As per a long-established law, Son Raw keeps it 100% Grade A.
Authenticity in rap, we’re told, comes from a specificity of place. We want our Houston artists chopped and screwed, our LA artists throwing sets, our ATLiens to shout out Magic City and anyone from the Bronx to remind us of where this shit came from.
(Maybe not for the last one. We know.)
But while hip-hop is undoubtedly tied to blocks, hoods, cities and states, human experience is far more fluid. People move, cultures collide, and just as Hip Hop has spread across the globe, America’s rap scene has slowly but surely embraced its international side, whether Future draping himself in Haitian flags in videos or various artists embracing Latinx heritage to tap into a new audience. Gabe Nandez is a young artist whose worldview contains multitudes, but his embrace of French and Spanish on his debut album Diplomacy have less to do with grabbing Daddy Yankee’s streams than they do figuring out his place in the world.
First some biography: the child of two UN Diplomats, Gabe has lived in Haiti, Tanzania, New York, Jerusalem and Montreal, an upbringing as inspiring as it could be alienating. Diplomacy is first and foremost a tour of the angels and demons that come with such a rootless life, offering a counterpoint to the touristy approach of his peers, which treat the jetlife and accompanying cultural dalliances with all the gravitas of a costume change in a musical. The lyrics talk about homes with no electricity, but also about speaking one’s mind too much to socialize, long-distance sibling relationships in a world simultaneously isolated and increasingly interconnected, and the consequence of never having a single place to call home.
The hook to “The Return” is simultaneously a rap brag about dropping a new project and a commentary on coming back to a city after an extended absence. If countless rappers have broken down how limiting it is to live life within a few city blocks, Diplomacy argues that globalism is just as alienating.
What counteracts this rootlessness and ties the album together, is the production. After taking a step back to re-assess his priorities, Nandez took the time to learn piano and guitar, composing the album’s music himself. The results are sparse, organic tracks that pair 808 kicks to everything from understated riffs to xylophone hits, with a nocturnal mood dominating the album. “No Remorse” floats by, suspended on a guest vocal by Haute but also chopped up guitar that rides the line between lof-fi and no-fi.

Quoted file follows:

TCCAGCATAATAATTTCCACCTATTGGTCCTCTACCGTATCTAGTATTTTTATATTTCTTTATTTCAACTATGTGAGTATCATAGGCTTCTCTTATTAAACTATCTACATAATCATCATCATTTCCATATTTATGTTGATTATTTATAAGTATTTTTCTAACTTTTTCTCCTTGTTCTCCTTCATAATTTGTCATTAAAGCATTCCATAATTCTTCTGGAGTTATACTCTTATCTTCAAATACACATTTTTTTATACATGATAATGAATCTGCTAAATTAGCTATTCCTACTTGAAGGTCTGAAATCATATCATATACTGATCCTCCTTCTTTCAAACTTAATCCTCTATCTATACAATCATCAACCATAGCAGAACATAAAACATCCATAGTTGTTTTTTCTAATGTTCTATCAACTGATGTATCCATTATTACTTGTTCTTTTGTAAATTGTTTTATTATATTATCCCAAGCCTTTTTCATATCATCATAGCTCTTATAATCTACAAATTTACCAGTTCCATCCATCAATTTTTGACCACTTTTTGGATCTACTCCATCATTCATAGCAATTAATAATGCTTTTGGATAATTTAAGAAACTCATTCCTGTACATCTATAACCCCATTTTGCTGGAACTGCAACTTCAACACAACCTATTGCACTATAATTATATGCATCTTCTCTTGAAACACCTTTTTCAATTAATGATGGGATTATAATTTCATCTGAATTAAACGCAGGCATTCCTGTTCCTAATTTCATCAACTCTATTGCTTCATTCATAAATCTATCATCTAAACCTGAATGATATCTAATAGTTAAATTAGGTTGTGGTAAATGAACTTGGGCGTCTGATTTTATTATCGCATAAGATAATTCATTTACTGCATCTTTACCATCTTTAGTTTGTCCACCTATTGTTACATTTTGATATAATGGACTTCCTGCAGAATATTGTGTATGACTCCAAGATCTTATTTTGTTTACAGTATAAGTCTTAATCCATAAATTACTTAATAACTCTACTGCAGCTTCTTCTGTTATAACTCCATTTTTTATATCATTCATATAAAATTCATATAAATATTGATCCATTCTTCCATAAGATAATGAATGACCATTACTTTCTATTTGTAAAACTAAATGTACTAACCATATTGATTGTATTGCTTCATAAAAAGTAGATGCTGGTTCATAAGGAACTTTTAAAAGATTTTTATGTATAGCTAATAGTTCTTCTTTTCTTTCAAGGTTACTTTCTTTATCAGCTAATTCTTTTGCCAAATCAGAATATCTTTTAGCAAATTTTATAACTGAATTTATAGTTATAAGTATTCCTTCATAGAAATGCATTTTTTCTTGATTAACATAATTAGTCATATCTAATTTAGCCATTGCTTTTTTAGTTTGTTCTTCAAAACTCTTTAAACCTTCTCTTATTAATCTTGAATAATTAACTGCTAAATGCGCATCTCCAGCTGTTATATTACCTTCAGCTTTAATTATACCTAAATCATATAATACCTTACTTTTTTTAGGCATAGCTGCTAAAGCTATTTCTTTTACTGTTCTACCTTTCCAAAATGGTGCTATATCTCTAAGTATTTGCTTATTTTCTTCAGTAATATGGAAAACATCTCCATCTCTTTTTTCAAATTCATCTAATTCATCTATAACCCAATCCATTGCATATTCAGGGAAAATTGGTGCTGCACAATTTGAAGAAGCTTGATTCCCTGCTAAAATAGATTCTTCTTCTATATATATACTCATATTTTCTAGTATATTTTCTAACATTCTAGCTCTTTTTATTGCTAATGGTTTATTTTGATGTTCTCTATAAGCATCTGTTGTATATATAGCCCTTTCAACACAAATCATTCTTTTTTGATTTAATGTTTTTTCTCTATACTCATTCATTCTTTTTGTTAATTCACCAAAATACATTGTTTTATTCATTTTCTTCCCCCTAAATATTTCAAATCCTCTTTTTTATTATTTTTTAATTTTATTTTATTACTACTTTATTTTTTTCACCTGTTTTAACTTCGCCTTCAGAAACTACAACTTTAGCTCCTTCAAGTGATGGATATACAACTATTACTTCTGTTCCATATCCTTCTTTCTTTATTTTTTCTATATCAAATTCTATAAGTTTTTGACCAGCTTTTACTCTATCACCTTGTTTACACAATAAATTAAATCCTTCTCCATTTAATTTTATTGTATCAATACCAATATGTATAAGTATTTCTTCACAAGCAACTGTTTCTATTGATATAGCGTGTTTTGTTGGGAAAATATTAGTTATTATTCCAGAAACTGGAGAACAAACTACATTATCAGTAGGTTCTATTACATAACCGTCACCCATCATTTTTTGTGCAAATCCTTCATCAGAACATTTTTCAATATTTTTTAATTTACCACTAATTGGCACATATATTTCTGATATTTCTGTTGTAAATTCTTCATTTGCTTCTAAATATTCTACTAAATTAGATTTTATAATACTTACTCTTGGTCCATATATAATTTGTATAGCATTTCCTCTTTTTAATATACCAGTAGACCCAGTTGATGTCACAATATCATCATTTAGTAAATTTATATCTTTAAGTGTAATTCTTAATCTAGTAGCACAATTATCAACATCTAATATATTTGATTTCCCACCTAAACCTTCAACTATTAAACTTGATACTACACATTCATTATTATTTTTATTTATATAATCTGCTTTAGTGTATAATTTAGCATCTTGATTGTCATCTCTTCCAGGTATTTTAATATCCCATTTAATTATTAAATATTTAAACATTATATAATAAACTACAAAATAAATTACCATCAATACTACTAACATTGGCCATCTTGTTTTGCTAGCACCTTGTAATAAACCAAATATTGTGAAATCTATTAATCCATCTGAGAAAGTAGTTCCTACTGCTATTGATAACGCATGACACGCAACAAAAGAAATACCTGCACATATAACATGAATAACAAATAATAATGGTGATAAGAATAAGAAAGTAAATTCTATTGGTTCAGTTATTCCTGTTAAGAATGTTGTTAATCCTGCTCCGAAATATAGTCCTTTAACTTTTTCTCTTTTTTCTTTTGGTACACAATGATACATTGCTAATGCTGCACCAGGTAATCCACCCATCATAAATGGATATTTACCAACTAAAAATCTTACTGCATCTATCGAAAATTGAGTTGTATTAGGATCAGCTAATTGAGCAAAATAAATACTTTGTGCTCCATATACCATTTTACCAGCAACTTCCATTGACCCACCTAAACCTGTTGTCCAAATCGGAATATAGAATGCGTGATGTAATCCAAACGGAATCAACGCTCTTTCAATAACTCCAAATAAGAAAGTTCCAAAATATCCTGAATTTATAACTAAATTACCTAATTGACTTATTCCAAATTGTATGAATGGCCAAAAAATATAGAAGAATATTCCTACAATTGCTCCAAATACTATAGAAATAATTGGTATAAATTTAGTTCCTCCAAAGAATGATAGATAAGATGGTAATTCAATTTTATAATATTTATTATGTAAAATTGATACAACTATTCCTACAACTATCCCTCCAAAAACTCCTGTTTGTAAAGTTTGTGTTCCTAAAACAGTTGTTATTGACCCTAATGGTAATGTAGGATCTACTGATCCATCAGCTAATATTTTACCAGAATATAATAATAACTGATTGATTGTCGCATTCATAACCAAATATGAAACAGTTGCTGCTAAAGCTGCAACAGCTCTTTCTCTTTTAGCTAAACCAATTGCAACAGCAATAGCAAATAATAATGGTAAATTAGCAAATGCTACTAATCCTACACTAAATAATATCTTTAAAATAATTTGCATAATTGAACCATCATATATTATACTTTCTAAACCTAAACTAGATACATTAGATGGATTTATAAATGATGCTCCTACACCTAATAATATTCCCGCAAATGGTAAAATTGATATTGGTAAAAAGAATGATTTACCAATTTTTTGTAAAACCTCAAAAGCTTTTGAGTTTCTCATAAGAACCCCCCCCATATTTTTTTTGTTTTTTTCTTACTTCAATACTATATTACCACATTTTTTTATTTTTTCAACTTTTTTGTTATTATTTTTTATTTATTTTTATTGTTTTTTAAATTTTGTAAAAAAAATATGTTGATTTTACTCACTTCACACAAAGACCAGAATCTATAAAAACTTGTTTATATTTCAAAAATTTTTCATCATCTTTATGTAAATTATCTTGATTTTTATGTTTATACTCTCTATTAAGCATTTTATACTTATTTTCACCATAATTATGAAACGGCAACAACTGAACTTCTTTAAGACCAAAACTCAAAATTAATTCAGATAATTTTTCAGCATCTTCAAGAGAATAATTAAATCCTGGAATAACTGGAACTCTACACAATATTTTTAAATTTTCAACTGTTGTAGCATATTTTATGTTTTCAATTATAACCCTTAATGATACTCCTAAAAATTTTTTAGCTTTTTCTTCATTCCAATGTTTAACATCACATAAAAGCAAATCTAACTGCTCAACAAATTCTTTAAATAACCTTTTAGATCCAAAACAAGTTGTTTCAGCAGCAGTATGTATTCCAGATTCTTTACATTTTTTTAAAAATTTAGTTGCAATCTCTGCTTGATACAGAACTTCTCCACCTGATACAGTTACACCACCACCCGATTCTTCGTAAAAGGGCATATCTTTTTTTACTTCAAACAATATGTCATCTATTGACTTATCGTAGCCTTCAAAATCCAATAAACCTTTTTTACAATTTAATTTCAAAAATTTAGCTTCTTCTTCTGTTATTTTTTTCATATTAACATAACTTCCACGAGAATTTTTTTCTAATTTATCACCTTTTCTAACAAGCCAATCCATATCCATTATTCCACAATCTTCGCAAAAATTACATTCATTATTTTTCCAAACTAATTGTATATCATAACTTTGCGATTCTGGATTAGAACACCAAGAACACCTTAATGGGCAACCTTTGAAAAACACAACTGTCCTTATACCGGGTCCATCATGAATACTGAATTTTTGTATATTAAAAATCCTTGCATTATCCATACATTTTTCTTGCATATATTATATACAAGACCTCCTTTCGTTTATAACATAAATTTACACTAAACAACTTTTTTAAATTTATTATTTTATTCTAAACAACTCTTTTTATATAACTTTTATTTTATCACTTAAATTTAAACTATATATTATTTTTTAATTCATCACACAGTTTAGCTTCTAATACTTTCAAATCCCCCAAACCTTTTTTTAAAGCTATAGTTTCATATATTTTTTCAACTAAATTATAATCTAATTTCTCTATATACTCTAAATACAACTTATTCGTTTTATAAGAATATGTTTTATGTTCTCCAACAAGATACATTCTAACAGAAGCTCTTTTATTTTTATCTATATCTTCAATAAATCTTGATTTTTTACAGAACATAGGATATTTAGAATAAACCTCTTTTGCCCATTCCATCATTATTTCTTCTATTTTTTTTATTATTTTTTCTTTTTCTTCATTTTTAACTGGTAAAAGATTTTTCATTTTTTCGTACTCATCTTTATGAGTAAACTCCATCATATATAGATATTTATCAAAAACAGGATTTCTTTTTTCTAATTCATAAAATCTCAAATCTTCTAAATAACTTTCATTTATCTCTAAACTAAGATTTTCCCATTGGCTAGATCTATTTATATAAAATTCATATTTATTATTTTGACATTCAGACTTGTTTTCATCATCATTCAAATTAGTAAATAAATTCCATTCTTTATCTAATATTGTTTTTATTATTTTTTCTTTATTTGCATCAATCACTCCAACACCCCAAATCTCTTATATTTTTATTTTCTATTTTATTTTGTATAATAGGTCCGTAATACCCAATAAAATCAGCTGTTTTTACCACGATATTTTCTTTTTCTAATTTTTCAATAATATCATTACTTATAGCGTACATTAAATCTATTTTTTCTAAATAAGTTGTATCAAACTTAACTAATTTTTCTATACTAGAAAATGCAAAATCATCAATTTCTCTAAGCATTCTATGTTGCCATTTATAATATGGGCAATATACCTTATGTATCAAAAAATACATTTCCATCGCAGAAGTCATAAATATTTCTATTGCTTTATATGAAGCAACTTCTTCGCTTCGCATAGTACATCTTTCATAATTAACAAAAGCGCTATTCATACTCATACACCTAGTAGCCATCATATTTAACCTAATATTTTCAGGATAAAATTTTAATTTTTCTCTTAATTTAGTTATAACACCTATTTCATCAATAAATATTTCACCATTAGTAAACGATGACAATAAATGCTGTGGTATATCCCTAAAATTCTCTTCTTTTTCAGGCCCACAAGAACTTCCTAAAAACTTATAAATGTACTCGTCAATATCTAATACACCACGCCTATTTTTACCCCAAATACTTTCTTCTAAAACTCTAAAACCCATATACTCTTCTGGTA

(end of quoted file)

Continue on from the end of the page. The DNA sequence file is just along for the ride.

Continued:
Elsewhere, “I.D” hints at Afrobeat or Dancehall minus the commercial sheen, borrowing from the music Nandez might have encountered during his travels but also making those influences his own, and filtering them through a contemporary New York lens that has his production fitting neatly next to acts like MIKE or Standing on the Corner.
The album’s centerpiece is undoubtedly “Grams,” an honest and unflinching look at addiction as told over a detuned, chopped and screwed guitar loop. Here again, Nandez tricks casual listeners to thinking the track is a boast – that hook is show ready and infectious – but a closer listen to the lyrics reveals a deeply distressed relationship with substance abuse, something drawn from Nandez’ real life struggles. More than anywhere else on Diplomacy, “Grams” is where it all comes together: the unique production, the sly writing and the upfront delivery.
Diplomacy is a unique rap album from a unique voice. There aren’t too many albums written from the bizarre intersection of privilege and poverty that comes with being a UN kid, and to Gabe Nandez’ credit, he’s got the self-awareness to tackle his life with the introspection it deserves. For listeners looking for new perspectives on liminal spaces, it’s a must-listen, and for rap fans who just want that heat, this is one time they’ll find it in an unexpected place.